Seeing a QR code is all too familiar for Austrlians in this day and age – we can thank COVID for that.

However, there is a silver lining for businesses that are keen to leverage this new found technology in their marketing activities – spoiler alert, the technology is actually quite old…

Here’s how and why QR codes can work for your business (FYI, they cost nothing to generate).

Firstly, it’s not new technology

QR codes (QR meaning ‘quick response’) were first invented in, believe it or not, 1994.

That means those 2D barcodes of black and white squares that have become synonymous with checking into restaurants, cafes, petrol stations, pretty much everywhere in today’s COVID era are older than the Sony PlayStation 1.

Like the video game console, QR code origins come from Japan.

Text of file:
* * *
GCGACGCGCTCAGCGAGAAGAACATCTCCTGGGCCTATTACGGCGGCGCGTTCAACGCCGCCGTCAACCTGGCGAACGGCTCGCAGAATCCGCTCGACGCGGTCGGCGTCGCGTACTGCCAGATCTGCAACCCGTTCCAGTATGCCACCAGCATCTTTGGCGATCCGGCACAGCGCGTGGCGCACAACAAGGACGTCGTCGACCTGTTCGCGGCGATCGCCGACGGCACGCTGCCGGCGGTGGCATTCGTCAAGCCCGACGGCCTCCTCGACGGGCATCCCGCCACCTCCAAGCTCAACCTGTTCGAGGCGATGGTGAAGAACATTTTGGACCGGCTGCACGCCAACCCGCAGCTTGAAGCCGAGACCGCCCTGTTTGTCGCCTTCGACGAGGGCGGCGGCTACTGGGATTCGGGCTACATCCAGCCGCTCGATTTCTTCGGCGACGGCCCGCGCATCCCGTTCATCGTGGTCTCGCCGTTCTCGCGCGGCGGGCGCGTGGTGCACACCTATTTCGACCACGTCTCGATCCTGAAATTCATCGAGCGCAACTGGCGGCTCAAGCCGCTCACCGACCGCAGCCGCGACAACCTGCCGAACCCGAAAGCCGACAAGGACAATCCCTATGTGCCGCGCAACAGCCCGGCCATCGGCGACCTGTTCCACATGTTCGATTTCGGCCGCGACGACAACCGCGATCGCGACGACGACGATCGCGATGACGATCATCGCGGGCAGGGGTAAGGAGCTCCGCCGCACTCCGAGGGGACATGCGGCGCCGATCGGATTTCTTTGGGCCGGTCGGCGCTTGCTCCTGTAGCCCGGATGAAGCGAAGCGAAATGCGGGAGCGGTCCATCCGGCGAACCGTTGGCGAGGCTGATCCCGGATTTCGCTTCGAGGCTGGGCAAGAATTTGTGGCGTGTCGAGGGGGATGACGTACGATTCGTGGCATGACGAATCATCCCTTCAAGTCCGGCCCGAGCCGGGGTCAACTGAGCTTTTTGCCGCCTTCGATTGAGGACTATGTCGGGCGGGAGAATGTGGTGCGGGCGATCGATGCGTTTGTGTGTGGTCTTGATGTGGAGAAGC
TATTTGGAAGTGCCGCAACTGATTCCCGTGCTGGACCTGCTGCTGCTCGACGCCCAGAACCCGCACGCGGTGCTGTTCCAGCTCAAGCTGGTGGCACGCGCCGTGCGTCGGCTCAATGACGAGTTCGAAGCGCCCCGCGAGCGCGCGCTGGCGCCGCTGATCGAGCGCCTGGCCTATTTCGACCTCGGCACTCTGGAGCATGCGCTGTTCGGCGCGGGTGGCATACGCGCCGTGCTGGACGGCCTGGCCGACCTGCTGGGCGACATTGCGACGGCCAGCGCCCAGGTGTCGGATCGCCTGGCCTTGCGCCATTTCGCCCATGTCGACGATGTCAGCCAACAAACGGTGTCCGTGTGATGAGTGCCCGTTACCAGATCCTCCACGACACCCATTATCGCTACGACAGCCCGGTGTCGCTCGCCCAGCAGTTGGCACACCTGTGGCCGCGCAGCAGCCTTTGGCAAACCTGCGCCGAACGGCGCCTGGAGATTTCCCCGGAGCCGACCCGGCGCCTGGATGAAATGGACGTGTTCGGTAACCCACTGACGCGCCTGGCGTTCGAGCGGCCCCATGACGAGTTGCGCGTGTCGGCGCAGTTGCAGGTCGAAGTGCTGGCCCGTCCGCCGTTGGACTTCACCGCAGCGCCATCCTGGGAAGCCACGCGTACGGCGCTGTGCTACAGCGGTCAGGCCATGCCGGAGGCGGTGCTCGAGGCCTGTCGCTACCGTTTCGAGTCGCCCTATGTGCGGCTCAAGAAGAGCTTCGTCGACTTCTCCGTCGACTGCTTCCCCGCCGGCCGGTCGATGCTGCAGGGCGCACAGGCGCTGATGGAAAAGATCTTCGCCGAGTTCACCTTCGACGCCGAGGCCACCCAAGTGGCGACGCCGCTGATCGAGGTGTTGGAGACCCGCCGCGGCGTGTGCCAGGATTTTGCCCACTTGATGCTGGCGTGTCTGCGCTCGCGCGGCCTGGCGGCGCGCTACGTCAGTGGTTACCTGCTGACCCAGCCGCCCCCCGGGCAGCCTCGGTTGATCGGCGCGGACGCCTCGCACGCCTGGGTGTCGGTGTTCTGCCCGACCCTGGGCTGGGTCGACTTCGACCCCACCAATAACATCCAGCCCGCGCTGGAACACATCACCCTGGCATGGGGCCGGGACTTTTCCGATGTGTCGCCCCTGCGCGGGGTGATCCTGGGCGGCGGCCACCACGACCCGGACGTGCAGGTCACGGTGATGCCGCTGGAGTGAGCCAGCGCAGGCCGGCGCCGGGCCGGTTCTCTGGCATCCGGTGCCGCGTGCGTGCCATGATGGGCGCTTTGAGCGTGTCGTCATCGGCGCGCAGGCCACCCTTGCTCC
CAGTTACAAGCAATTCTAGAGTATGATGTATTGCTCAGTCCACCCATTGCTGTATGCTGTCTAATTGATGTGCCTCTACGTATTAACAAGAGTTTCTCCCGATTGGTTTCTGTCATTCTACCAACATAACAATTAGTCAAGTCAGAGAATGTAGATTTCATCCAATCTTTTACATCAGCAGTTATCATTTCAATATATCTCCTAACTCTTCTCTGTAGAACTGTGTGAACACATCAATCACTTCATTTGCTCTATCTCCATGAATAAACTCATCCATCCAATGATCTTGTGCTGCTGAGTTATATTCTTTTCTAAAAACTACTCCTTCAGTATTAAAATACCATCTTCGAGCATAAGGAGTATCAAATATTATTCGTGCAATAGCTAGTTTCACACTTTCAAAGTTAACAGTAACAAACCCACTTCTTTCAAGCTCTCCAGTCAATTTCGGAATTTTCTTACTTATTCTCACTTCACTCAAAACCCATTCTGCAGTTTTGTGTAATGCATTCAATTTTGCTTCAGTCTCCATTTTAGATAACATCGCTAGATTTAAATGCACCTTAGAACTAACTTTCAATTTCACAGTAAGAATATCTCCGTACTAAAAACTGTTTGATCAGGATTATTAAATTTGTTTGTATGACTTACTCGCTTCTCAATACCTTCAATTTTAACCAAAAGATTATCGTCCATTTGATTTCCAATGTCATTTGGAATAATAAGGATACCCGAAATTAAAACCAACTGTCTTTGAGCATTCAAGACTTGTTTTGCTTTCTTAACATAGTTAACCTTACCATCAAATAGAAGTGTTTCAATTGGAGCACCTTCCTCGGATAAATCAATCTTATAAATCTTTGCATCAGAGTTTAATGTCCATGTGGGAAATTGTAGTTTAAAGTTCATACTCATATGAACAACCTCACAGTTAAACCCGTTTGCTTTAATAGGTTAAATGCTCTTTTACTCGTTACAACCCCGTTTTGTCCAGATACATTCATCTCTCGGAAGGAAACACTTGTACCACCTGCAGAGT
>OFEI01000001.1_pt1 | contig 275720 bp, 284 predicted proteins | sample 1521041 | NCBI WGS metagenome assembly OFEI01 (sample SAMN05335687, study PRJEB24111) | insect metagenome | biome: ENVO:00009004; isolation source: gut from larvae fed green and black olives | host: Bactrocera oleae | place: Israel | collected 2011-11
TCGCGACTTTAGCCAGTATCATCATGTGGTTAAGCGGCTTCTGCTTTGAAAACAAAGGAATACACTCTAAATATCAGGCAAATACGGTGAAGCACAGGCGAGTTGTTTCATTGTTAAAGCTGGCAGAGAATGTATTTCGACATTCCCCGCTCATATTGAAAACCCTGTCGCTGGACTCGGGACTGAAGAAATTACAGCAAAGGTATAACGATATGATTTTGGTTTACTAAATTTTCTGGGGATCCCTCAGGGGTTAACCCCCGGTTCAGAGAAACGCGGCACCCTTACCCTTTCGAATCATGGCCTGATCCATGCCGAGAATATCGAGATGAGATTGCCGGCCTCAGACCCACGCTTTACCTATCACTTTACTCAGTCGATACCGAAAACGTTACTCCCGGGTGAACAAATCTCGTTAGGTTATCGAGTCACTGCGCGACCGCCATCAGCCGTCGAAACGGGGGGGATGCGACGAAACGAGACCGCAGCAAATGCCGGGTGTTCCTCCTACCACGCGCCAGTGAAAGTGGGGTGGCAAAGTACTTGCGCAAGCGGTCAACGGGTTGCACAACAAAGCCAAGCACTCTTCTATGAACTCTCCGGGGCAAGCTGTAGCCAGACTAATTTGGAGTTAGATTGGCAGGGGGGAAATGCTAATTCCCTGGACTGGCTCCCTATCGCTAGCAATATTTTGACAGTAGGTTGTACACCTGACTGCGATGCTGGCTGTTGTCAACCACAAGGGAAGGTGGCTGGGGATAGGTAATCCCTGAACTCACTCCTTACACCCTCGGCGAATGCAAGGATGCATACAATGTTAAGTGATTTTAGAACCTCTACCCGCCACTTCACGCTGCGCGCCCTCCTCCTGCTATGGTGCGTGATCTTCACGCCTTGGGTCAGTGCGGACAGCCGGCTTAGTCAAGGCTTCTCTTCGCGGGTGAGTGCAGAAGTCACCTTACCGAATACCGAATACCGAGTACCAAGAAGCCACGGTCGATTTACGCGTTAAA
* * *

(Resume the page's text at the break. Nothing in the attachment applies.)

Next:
Japanese auto parts manufacturer, Denso, is responsible for introducing QR codes to the world. 

qr code inventor(Mr. QR Code, Masahiro Hara: The inventor of the QR code. Source:

The original purpose was to track auto parts and vehicles for high-speed scanning and tracking.

With the arrival of smartphones, QR codes have found many more uses than fan belts and fenders.

The list is huge, but here are a few things that QR codes can link a smartphone user to;

  • Email addresses / compose email
  • Email signups
  • Phone numbers
  • Digital business cards
  • Web pages
  • YouTube videos
  • App downloads
  • Timetables / schedules
  • Online purchases / payment methods
  • T&C’s